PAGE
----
How do the corona measures at VU Amsterdam actually come about?
“When the corona crisis broke out, the OCT came together to keep everything running smoothly. I take care of education. Others deal with work, campus, operations and events. And, of course, all of this involves both Dutch and international students and staff. Cabinet policy is always leading. As soon as a press conference has taken place and new measures are announced, we look at what that means for VU Amsterdam. In recent months, there have been no major changes. Since mid-December 2020, the lockdown has meant that only location-based education, which is primarily practicals, has been able to take place on campus. And our study places have been available for students who find it difficult to study at home.”
“At the beginning of the crisis, all decisions were taken by the Executive Board, supported directly by the OCT. Now, measures from the government are announced earlier, and we primarily prepare for decision-making elsewhere in the organisation. Of course, the team doesn’t operate in isolation; we receive input from a strong support base, including the Code Red team for education. And there is a light at the end of the tunnel, as the government has recently announced a relaxation of the measures by the end of April. That will set all kinds of wheels in motion for us. What does that mean for VU? How feasible are the measures? What is happening within the organisation? What needs to be put into motion? And how are other universities doing it? Of course, it will still be a bit nerve-wracking because nothing is certain, but we will make sure that everything is in place and that we inform everyone as best we can.”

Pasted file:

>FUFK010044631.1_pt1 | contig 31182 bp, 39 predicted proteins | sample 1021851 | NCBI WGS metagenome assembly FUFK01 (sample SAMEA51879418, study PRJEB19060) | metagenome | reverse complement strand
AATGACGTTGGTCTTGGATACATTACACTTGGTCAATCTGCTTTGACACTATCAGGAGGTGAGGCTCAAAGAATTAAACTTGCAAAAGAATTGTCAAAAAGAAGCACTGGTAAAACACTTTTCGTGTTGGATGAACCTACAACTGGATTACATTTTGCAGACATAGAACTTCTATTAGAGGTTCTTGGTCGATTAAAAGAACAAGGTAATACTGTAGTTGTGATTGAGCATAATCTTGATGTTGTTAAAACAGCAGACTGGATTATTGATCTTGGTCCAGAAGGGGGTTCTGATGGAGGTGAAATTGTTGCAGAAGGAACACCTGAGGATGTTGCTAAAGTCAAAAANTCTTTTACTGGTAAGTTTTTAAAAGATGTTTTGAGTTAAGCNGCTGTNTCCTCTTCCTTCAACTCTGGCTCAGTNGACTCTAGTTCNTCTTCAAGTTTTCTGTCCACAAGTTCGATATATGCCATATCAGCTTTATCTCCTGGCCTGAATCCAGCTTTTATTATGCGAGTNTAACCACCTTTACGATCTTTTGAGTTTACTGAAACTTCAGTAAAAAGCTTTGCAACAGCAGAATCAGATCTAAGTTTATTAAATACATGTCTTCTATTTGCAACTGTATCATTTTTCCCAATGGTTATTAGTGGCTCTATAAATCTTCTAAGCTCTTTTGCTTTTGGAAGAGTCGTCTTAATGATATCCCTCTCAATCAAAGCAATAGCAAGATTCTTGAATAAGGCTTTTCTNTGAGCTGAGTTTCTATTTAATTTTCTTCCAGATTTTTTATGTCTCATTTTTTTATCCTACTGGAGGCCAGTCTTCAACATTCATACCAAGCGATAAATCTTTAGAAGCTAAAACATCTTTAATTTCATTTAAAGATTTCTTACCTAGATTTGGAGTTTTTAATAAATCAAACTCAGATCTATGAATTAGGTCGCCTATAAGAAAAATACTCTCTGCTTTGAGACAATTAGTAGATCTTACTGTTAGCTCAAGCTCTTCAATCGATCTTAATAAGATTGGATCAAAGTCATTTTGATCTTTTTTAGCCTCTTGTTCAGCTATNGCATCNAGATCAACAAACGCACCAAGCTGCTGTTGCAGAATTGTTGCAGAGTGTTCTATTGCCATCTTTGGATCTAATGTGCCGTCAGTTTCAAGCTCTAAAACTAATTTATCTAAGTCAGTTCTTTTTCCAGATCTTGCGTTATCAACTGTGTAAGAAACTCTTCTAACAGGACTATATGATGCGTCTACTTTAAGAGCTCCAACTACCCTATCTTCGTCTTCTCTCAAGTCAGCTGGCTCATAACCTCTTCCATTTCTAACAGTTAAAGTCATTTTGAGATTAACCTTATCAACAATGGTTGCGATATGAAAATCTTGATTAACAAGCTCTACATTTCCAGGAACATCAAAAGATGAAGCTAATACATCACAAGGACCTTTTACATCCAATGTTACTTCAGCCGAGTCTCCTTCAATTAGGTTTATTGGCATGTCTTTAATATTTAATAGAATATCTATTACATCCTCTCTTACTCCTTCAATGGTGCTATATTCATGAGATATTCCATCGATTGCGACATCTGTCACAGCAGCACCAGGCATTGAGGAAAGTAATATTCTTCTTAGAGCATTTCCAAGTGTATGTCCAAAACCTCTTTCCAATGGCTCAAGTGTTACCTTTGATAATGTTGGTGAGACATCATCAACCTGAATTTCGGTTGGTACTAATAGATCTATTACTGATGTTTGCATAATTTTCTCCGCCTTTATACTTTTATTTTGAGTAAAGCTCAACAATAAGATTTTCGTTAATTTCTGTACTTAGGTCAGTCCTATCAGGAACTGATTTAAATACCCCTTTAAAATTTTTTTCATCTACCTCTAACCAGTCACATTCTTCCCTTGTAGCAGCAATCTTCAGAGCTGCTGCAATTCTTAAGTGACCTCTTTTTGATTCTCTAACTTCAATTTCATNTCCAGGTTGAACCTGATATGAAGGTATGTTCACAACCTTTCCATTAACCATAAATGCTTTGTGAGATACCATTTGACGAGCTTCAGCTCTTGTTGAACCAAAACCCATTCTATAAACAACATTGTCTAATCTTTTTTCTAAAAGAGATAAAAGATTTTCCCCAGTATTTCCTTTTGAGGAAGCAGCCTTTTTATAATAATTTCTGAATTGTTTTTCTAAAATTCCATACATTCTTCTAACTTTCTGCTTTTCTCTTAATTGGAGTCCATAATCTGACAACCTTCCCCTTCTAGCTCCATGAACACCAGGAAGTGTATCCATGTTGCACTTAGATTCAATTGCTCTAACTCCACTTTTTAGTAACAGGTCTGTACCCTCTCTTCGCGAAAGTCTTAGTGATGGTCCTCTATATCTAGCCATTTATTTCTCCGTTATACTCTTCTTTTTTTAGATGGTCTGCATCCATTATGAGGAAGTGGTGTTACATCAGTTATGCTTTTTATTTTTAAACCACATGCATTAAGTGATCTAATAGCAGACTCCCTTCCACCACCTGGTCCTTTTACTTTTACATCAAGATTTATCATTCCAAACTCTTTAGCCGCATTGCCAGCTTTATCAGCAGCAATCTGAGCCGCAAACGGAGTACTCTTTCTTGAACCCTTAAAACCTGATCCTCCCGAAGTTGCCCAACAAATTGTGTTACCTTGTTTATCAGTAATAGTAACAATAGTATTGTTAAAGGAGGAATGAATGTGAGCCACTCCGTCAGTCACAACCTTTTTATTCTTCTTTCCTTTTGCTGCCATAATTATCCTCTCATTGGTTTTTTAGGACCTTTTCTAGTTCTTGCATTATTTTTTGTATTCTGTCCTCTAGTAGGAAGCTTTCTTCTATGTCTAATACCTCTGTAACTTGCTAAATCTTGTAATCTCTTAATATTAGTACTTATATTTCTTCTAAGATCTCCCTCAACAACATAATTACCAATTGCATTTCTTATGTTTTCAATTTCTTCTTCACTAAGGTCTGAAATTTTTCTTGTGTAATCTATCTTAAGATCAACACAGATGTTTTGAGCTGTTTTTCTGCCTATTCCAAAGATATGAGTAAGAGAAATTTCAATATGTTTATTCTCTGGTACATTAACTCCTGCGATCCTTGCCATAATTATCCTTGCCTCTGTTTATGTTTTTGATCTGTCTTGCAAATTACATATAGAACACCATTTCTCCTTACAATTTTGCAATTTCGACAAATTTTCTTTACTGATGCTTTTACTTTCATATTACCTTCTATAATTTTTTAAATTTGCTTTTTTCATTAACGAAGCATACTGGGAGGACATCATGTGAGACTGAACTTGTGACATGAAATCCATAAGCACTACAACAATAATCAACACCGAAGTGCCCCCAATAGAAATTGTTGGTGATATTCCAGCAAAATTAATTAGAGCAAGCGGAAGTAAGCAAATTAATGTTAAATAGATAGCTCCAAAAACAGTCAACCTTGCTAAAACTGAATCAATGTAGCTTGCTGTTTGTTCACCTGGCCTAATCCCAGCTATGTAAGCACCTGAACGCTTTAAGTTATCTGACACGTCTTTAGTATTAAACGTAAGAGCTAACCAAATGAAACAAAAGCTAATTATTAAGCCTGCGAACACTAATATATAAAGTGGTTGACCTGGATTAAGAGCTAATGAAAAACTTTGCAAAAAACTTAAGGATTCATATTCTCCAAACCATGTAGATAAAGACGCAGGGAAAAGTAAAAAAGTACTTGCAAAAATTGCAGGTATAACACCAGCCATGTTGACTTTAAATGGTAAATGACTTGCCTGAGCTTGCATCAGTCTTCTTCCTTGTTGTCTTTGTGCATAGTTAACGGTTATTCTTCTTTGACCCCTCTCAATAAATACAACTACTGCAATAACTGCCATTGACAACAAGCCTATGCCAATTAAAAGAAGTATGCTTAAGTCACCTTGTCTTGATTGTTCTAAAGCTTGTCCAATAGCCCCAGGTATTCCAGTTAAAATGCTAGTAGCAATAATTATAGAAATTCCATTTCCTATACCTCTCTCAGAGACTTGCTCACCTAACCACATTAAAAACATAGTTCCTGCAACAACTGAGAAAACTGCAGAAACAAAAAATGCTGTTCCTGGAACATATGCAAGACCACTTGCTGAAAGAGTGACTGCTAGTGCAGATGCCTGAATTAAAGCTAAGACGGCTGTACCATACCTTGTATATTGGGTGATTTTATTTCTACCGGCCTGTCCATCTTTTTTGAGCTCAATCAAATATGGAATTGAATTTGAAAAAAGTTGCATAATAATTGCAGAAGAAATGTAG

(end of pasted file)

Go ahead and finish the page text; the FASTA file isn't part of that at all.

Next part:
So, what all do we have to take into account?